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Originally published March 23, 2009 at 12:00 AM | Page modified March 23, 2009 at 8:41 AM

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Ballfields and wetlands: Magnuson Park's makeover nears completion

On April 25, three much-needed athletic fields will open at Magnuson Park as part of a long-term project that is also creating wetlands at Sand Point.

Seattle Times staff reporter

New athletic fields for Magnuson Park

After years of debate, five new ballfields will be in place at Seattle's second-largest park. Funding for the $15 million "Magnuson Park Wetland, Habitat and Athletic Field Development Project" came largely from the city's 2000 Pro Parks levy.

3 fields open April 25:

• Two are regulation-sized synthetic-turf soccer fields, both with outdoor field lights.

• The third is a synthetic-turf rugby field, also with lighting, built to International Rugby Board specifications.

• All three have permanent markings that will accommodate two Ultimate Frisbee games at once.

2 open in spring 2010:

• One is a baseball diamond with a synthetic-turf infield, a grass outfield and no lights.

• The other is a softball/Little League field with a synthetic-turf infield, a grass outfield and lights.

On use of the lights:

• The lights must be turned off by 10 p.m. Mondays through Saturdays.

They may not be used at all on Sundays.

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Three emerald-green, all-weather ballfields will open at Seattle's Magnuson Park on April 25, and two others will be ready in about a year — marking a significant transformation in the long-debated property at Sand Point.

Four of the five new fields will have lights, much to the delight of players and coaches who have complained for years about a lack of sports venues in the area.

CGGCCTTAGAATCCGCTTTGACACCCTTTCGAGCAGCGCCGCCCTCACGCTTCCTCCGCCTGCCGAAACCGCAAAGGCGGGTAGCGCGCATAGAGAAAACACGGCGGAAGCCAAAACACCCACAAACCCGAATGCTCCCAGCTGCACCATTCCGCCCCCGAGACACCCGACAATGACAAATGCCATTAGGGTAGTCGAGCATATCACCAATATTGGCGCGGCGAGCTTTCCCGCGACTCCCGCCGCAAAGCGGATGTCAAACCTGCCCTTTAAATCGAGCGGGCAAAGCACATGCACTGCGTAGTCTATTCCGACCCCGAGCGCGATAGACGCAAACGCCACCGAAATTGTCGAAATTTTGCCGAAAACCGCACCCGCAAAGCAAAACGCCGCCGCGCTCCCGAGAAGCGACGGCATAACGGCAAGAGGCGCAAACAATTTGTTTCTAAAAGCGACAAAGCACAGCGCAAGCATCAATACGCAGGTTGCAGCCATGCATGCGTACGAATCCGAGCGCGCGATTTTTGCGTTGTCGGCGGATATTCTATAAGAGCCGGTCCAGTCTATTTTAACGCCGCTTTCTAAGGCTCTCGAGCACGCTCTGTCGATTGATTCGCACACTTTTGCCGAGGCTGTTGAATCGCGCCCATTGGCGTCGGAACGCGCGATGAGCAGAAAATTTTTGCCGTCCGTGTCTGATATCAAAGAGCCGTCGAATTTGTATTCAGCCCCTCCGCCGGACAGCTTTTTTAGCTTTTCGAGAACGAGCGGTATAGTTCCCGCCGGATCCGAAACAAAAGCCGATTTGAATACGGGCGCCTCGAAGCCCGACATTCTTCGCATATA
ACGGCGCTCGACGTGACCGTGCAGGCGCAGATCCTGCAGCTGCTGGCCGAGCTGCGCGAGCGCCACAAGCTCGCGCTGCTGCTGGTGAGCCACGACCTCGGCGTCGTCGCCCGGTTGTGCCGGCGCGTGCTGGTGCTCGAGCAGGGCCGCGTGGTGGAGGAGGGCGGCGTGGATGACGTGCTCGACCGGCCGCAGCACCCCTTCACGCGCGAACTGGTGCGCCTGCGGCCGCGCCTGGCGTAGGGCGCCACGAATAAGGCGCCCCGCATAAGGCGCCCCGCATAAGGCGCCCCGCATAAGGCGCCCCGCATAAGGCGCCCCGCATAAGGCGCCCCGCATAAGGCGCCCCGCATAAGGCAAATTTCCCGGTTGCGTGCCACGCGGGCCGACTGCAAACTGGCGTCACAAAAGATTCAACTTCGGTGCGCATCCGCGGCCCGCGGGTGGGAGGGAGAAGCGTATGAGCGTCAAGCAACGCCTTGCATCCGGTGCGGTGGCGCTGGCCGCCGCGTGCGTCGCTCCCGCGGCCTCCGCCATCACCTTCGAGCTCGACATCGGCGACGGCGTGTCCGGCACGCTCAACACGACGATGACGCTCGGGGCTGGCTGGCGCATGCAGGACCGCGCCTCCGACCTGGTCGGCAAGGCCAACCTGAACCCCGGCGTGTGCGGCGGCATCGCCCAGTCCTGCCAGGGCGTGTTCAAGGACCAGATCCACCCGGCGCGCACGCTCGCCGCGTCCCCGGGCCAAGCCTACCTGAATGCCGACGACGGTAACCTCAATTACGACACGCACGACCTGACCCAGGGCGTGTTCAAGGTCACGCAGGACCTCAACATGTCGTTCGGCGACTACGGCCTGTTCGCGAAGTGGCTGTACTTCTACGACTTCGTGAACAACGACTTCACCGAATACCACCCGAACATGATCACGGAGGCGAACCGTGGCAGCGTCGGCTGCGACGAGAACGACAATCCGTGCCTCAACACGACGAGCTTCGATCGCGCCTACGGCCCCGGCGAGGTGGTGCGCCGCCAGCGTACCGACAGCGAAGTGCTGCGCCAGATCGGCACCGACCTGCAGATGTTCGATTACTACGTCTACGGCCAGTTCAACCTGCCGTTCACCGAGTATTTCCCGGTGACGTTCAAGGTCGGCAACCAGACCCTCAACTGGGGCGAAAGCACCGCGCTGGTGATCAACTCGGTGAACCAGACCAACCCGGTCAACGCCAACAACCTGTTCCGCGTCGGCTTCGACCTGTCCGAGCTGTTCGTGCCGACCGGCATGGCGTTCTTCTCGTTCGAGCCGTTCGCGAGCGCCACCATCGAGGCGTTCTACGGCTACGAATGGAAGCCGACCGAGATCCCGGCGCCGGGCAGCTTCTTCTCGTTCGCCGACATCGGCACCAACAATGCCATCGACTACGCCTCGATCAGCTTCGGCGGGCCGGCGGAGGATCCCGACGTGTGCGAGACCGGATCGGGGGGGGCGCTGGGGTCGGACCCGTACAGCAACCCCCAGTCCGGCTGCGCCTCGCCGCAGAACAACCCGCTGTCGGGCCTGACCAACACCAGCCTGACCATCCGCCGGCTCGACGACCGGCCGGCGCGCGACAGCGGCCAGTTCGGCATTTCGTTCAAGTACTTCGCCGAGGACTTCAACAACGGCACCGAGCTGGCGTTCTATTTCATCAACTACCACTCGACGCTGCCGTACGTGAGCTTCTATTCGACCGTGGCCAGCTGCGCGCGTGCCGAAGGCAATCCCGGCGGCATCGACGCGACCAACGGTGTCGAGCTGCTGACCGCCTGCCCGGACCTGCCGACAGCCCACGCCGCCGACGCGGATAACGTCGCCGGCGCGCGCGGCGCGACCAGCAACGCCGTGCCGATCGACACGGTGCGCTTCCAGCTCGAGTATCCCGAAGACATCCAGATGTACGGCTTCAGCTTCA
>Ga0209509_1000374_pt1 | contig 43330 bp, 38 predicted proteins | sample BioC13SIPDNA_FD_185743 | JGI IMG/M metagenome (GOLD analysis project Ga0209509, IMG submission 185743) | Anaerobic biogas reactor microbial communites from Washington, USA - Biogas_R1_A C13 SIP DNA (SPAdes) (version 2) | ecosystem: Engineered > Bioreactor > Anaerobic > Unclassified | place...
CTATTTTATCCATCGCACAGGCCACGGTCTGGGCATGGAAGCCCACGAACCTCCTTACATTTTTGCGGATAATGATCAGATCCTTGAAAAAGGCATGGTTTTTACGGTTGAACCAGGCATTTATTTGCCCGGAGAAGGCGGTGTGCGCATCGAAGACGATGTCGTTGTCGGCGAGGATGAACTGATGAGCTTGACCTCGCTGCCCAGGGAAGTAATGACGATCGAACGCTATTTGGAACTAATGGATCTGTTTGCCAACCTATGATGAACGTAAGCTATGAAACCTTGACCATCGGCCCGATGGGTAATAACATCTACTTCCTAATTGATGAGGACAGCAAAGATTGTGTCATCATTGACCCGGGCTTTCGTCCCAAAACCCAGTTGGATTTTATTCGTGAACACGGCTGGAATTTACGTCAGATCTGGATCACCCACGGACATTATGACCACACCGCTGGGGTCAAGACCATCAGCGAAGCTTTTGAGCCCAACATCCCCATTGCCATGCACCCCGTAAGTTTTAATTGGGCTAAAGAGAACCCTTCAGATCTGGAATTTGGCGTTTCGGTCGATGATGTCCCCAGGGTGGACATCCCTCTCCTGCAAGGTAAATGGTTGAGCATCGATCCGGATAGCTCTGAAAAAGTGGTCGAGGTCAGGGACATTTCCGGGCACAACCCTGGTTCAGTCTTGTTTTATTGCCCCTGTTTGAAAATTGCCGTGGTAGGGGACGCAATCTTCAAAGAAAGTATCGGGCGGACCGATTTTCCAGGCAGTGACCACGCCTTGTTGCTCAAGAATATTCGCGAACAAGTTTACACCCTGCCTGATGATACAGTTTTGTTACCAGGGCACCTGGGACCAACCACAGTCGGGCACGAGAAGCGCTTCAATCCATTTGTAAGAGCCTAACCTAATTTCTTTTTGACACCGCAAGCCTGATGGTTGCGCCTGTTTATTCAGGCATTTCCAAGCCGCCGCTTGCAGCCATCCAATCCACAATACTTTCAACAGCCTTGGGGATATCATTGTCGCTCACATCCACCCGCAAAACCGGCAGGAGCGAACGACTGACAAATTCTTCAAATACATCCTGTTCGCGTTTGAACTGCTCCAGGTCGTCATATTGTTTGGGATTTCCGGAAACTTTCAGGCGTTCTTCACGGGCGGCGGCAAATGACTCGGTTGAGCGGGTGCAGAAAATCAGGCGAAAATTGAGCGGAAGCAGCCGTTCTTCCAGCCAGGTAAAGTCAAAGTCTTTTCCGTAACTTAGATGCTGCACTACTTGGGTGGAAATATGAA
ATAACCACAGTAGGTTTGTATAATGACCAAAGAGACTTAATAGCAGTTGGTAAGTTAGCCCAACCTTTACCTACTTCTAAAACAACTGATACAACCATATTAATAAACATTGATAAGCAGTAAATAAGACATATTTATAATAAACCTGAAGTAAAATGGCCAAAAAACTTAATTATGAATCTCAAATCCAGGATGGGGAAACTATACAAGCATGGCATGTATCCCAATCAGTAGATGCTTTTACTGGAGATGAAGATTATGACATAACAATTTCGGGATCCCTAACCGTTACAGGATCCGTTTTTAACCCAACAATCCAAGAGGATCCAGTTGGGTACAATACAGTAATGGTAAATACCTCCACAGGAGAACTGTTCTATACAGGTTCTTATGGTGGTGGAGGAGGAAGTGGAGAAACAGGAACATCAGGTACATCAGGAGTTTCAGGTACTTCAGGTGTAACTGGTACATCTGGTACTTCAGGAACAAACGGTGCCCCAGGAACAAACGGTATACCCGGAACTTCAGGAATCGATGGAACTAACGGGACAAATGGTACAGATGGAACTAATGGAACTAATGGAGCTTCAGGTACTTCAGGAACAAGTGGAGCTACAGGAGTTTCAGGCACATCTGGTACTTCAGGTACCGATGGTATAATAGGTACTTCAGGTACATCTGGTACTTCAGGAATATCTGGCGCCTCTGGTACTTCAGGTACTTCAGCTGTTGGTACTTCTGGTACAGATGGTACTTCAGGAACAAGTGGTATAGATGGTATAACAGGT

"It's huge anytime you can get a lit synthetic field that allows you to play most of the year," said Bill Farmer, board member of Friends of Athletic Fields and an Ultimate Frisbee player.

"There is so much demand for field space that we have to play in Shoreline a lot and sometime go to Tukwila or SeaTac."

The ballfields did not come easily.

While neighbors have lamented the prospect of night glare from the lights, along with more noise and increased traffic, environmentalists have worried about the interplay of construction, sports and ecology.

In response, Seattle's Parks and Recreation Department and a team of landscape architects have engineered and built 30 acres of wetlands and passive areas as mitigation for the athletic fields.

Deep marshes, ponds and vegetation have been built next to existing stands of red alder and black cottonwood and span property where a tarmac and buildings once served U.S. Navy aircraft.

The goal has been to restore habitat, improve drainage, treat stormwater and undo damage to the soil caused by concrete runways that existed at the 360-acre property when the Navy used the land.

Guy Michaelsen, a landscape architect with The Berger Partnership, said the ballfields will act as sponges, absorbing rainwater before slowly releasing it into the wetlands downstream.

There, "leaky" berms consisting of rocks and permeable fabric have been built to control and treat the runoff.